In a Nutshell
- Huge, beautiful 1400×1050 display
- No problems with Red Hat 7 out of the box
- Affordable compared to other “desktop replacement” notebooks
- IBM doesn’t mention or support Linux on this model
- Too large and heavy to use on an airplane
- 700 MHz Intel Pentium III processor
Hard Drive Space
- 6x DVD-ROM drive
- Three-year warranty
IBM’s high-powered ThinkPad A20p notebook blurs the lines between portable computers and desktop PCs. Based on a 700 MHz Intel Pentium III processor with an 18 GB hard disk, complete with a huge 15-inch 1400×1050-pixel screen, this notebook can hold its own against most desktop systems.
However, at nearly eight pounds, it’s too heavy a notebook to carry around and too large to fit on an airplane tray table or balance on your lap. Think of the ThinkPad A20p notebook as a desktop system with the ability to be hauled home, carried to a field office, or lugged to a hotel room whenever it is necessary.
The system reviewed came equipped with a 6x DVD-ROM drive, 384 MB RAM, and Windows 2000 Professional (go figure). IBM’s support Web site for this ThinkPad provided no information about upgrading to Linux; Linux isn’t even mentioned in a separate “compatibility matrix” document on the IBM site. Thus, we thought Linux wouldn’t support all of the notebook’s special hardware. We also expected the SVGA+ display panel and Crystal Semiconductor sound chip to give us problems.
Fortunately, none of these technologies provided a challenge for Red Hat Linux 7.0. Our only problem was a crash when Xconfigurator attempted to probe the 16 MB ATI Rage Mobility-M3 graphics chip; however, it installed fine on a second try without the probe, the GNOME desktop appearing automatically in an expanded, somewhat fuzzy 800×600 mode. Surprisingly, re-running Xconfigurator and searching through the screen types revealed a 1400×1050 display option. When we tried it, the screen lit up in full resolution, which is excellent for Web surfing or having multiple windows open at once.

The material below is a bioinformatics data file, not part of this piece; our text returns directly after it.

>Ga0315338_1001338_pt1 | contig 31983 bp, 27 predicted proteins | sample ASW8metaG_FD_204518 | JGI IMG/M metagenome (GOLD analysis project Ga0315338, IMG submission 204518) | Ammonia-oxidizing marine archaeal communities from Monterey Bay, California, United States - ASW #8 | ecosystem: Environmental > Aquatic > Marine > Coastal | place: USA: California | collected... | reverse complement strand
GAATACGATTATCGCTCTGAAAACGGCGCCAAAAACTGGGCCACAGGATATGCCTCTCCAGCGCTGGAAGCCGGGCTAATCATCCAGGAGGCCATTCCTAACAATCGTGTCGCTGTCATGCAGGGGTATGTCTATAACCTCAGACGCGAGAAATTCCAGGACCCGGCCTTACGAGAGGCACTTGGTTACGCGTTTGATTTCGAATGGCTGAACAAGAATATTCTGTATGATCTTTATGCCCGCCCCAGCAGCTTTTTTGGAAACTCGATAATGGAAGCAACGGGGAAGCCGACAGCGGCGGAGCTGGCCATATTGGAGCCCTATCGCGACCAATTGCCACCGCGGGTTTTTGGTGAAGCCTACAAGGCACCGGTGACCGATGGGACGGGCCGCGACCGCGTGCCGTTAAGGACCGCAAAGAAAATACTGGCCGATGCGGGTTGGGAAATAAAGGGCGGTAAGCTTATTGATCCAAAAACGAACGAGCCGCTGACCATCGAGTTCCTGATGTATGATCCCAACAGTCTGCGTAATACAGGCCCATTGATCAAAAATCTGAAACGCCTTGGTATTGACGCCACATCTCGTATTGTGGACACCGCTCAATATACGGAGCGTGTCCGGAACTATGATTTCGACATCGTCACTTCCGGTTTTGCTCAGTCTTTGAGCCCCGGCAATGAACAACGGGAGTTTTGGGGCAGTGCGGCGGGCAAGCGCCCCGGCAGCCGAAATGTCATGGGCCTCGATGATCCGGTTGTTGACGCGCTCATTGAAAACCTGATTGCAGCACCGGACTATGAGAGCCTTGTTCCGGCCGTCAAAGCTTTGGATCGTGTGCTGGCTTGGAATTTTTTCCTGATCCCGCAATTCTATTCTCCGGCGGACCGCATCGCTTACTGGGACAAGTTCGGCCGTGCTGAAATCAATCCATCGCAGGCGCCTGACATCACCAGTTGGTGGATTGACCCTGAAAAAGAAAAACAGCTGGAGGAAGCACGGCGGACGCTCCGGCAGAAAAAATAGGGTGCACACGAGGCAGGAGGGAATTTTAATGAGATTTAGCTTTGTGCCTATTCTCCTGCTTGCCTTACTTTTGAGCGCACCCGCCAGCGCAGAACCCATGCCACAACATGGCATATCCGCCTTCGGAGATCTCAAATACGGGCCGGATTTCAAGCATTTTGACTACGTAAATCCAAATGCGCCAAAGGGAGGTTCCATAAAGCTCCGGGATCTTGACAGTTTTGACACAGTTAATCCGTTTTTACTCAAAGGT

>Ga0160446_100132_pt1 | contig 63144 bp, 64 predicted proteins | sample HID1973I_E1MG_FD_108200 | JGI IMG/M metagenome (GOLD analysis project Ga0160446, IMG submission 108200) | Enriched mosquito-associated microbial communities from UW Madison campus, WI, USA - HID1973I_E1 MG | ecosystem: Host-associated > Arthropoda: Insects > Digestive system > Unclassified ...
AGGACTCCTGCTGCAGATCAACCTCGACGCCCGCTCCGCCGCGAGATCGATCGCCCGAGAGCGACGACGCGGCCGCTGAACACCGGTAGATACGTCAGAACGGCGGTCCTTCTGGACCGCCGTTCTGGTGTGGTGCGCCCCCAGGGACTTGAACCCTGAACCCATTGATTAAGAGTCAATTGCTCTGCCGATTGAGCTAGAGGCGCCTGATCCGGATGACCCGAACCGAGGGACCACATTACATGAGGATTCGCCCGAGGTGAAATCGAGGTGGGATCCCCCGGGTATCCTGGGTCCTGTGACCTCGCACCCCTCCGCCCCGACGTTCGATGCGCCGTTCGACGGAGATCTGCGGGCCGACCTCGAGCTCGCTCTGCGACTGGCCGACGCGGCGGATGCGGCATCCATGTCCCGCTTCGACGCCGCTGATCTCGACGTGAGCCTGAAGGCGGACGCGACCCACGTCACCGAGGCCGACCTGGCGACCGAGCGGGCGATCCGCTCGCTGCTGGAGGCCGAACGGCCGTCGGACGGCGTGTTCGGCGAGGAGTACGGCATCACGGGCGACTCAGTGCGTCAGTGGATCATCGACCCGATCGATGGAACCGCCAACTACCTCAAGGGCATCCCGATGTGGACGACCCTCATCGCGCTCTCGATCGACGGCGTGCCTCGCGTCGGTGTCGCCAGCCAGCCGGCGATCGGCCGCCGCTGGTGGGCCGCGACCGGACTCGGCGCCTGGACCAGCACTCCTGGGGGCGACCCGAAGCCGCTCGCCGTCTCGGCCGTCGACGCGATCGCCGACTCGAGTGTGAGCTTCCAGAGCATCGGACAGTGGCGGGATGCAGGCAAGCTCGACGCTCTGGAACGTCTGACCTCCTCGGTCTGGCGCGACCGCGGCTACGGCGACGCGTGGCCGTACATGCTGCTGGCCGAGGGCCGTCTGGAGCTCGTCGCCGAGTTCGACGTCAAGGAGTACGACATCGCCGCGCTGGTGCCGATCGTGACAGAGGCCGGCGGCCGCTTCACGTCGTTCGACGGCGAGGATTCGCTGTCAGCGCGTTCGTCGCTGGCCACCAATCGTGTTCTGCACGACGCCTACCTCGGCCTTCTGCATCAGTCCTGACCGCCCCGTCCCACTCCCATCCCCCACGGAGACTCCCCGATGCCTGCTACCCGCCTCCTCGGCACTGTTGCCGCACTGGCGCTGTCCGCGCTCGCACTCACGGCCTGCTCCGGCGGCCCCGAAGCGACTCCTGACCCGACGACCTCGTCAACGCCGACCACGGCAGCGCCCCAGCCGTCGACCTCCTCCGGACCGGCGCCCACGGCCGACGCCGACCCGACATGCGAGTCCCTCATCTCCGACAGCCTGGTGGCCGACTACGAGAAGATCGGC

Our initial concerns about the audio system were also unjustified; the sound coming from the two stereo speakers was tinny but clear, even when playing a CD-Audio disk. Red Hat 7′s drivers also detected and correctly installed the DVD player, built-in 10/100 Ethernet card, and V.90 modem. GNOME’s battery meter worked with the ThinkPad’s battery management and accurately reported the percentage of charge in the Li-Ion battery and predicted how much runtime remained.
Power and Speed
Once up and running, the ThinkPad was a joy to operate. Not only does its screen best most 17-inch monitors in brightness and resolution, but the computer’s blinding speed, storage capacity, and full array of ports makes it the equal of all but the latest GHz desktops. In addition, having an on-board Ethernet connector is preferable to having to add a separate PCMCIA- or USB-based NIC. We also found the eraser-shaped “TrackPoint” mouse and smooth keyboard perfect for professional writers.
Still, considering how much work the open-source community has done to provide drivers for ThinkPad hardware, it would be nice if IBM acknowledged their effort and provided some technical notes or at least listed Linux on its “compatibility matrix” for this computer. But forget about IBM’s obligatory “Built for Windows” stickers — this is one classy notebook that runs Linux with style.
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